American Chemistry Council (ACC) would like PHMSA to revise the final rule to clarify retrofitting existing tank cars only applies to those carrying ethanol or crude oil and not to those that carry other class 3 flammable liquids. ACC feels that by removing retrofitting requirements on Class 3 flammable liquids other than crude oil and ethanol would reduce the capacity issues facing shops and would also provide greater harmonization with Transport Canada’s analogous retrofit schedule.
American Association of Railroads (AAR) opposes the final rule because it allows shippers to load Class 3 flammable liquids in DOT-111 tank cars that don’t meet the new standards as long as those cars are not placed in an HHFT. This puts unnecessary burden on railroads as they have to continuously analyze each train that is carrying Class 3 flammable liquids in DOT-111 tank cars. AAR is asking PHMSA to ban the use of DOT-111 tank cars from transporting all Class 3 flammable liquid materials.
PHMSA and FRA responded to the appeals stating that they disagree with the statements submitted in the appeals and feel the new rule was issued after careful consideration of comments submitted during the rulemaking process and the risks flammable liquids pose. Both agencies acknowledge that shippers and carriers are going to face new challenges regarding the new regulations but believe that by working together all parties should be able to comply with the final rule. The statement went on to say that both agencies feel that limiting the scope of rulemaking to include only crude oil and ethanol not only fails to align with the intent and applicability of the Hazardous Materials Regulations it is also short-sighted and could potentially lead to inconsistencies and safety concerns later on.
PHMSA has denied the request to remove the definition of HHFUT. The definition, while not expressly proposed in the NPRM, was developed based on the comments received on the NPRM and a careful cost analysis. PHMSA feels that the definition is within the scope of the NPRM proposal.
AAR feels that all tank cars transporting flammable materials should be retrofitted to DOT-117R requirements. Shippers feel that only those cars that transport crude oil or ethanol should be retrofitted. PHMSA feels the final rule is a balance between the two opinions. The rule requires retrofitting all tank cars in crude oil and ethanol service plus the 354 tank cars in PG III service by estimating roughly 10 percent of trains transporting PG III commodities might meet the HHFT definition, and thus, that 10 percent of the cars would require retrofitting.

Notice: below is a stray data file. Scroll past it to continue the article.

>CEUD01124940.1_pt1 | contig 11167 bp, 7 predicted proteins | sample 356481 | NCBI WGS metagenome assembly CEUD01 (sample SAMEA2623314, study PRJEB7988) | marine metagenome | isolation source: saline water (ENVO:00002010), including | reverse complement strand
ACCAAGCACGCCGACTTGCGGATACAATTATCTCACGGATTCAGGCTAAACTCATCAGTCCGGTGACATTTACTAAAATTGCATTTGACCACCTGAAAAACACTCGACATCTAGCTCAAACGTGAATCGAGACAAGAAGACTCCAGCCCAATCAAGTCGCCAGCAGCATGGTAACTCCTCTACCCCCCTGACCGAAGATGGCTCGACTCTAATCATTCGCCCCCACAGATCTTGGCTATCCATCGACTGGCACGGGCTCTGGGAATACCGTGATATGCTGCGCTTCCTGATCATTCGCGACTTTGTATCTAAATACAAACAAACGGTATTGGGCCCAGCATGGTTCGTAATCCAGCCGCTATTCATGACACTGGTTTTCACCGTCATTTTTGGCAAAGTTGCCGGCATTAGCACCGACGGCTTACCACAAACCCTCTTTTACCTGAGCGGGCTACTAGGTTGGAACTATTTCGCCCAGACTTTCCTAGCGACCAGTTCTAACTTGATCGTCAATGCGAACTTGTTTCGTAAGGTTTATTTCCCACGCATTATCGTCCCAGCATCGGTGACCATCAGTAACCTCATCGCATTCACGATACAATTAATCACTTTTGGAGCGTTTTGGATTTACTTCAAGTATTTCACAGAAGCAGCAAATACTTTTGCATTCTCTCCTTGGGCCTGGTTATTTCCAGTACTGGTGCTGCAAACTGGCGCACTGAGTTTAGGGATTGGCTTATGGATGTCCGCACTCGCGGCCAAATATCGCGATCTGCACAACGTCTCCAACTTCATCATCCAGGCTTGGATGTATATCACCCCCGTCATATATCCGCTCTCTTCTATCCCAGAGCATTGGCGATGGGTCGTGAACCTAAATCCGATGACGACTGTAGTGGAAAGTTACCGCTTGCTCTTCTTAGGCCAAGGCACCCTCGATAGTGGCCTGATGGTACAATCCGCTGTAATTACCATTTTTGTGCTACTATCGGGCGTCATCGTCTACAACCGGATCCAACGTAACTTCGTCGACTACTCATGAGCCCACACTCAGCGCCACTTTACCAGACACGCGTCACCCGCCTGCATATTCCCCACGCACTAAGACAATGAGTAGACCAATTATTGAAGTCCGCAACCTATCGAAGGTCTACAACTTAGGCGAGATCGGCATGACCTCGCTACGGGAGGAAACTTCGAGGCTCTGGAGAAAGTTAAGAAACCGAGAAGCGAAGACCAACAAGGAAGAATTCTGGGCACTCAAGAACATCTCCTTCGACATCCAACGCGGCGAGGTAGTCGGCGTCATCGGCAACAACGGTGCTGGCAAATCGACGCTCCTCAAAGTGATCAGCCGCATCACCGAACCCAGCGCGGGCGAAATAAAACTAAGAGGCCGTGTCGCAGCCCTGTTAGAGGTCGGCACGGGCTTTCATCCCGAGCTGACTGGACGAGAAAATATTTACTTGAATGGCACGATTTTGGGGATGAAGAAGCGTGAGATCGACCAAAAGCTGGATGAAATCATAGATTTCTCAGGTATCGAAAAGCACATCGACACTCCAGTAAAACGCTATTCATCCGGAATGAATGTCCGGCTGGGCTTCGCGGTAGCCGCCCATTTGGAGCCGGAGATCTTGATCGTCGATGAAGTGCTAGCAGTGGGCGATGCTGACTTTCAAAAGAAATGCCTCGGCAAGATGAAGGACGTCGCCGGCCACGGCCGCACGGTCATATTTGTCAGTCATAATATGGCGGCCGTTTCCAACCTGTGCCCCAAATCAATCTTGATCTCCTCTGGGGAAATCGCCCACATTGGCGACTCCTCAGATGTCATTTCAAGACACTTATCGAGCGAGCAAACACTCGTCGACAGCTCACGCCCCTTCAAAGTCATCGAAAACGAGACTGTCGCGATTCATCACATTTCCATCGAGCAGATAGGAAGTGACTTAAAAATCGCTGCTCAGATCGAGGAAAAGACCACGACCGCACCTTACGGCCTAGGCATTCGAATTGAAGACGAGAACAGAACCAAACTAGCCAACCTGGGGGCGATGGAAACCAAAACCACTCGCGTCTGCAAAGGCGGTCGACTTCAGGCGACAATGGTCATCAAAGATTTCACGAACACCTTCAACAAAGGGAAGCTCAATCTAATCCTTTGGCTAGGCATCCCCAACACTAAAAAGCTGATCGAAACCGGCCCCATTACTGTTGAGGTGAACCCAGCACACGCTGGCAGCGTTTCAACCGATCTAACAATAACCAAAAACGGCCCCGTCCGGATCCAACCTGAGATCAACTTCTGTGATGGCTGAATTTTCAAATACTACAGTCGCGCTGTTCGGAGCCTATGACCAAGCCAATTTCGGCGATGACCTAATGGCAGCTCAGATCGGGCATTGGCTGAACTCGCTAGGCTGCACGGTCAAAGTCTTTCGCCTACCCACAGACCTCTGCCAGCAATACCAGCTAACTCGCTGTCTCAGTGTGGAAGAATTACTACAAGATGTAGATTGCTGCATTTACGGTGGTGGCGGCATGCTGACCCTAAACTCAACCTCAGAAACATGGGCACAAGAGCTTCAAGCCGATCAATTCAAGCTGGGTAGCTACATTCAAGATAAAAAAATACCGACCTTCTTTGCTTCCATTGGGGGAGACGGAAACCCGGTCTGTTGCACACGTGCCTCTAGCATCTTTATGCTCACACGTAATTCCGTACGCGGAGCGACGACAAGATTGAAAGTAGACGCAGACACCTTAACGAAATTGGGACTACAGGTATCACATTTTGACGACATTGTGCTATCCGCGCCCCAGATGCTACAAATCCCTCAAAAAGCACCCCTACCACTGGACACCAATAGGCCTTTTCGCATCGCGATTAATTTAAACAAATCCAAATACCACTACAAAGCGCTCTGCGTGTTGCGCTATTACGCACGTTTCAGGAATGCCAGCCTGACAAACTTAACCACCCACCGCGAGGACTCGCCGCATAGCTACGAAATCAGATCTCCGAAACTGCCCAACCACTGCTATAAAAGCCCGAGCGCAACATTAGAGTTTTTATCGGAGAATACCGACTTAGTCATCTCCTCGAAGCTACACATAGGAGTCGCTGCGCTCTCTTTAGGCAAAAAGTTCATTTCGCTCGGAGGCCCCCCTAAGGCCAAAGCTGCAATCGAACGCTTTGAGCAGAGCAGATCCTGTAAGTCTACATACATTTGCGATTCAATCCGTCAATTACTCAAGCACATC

Read the complete 89 page document: Docket No. PHMSA-2012-0082 (HM-251)
In September 2015 Graham-White Company, a manufacturer of electric locomotive parking brakes, petitioned the FRA for a waiver of compliance on 49 CFR 231.27(a)(2), which requires hand brake wheels be affixed to the input shaft using a square taper fit not less than 7/8″ square. Graham-White believes that their key and shaft design provides an equal or greater amount of safety than what is specified in 49 CFR 231.27. They are asking for relief from the hand brake shaft regulation and be permitted to use the key and shaft design that is currently in service on Graham-White electric parking hand brakes.
At this time FRA has no plans to hold a public hearing on the matter but will accept comments from interested parties until December 24, 2015.
Peninsula Corridor Joint Powers Board (JPB) has recently submitted a modification request concerning two of the nine conditions specified in its existing permanent waiver of compliance to the FRA. JPB is considering purchasing electric multiple unit vehicles (EMU) that are not currently FRA compliant. They are, however, built to European safety standards. The EMUs would be used for the Caltrain commuter rail service in California that runs between San Francisco and Gilroy.
The first part of the request is focused on Condition 1 of the current waiver of compliance. The modification request asks that the existing condition, which states EMUs must meet or exceed crash worthiness performance levels that were identified and presented in the petition, be modified to align with proposed rule text for alternatively compliant Tier 1 equipment, which was developed by RSAC and its Engineering Task Force.
The second condition is a request to remove condition 7 of the current waiver of compliance, which states that JPB must submit a comprehensive temporal separation plan to FRA for approval before the EMUs are operated. JPB feels the proposed rule text doesn’t require temporal separation since the trains that have been built to these new rules are considered safe or safer in collisions than the trains that have been built to the current standards. Furthermore, JPB stated that it is implementing PTC and the new EMUs will be compatible. This will reduce the risk of an impact between freight and passenger trains.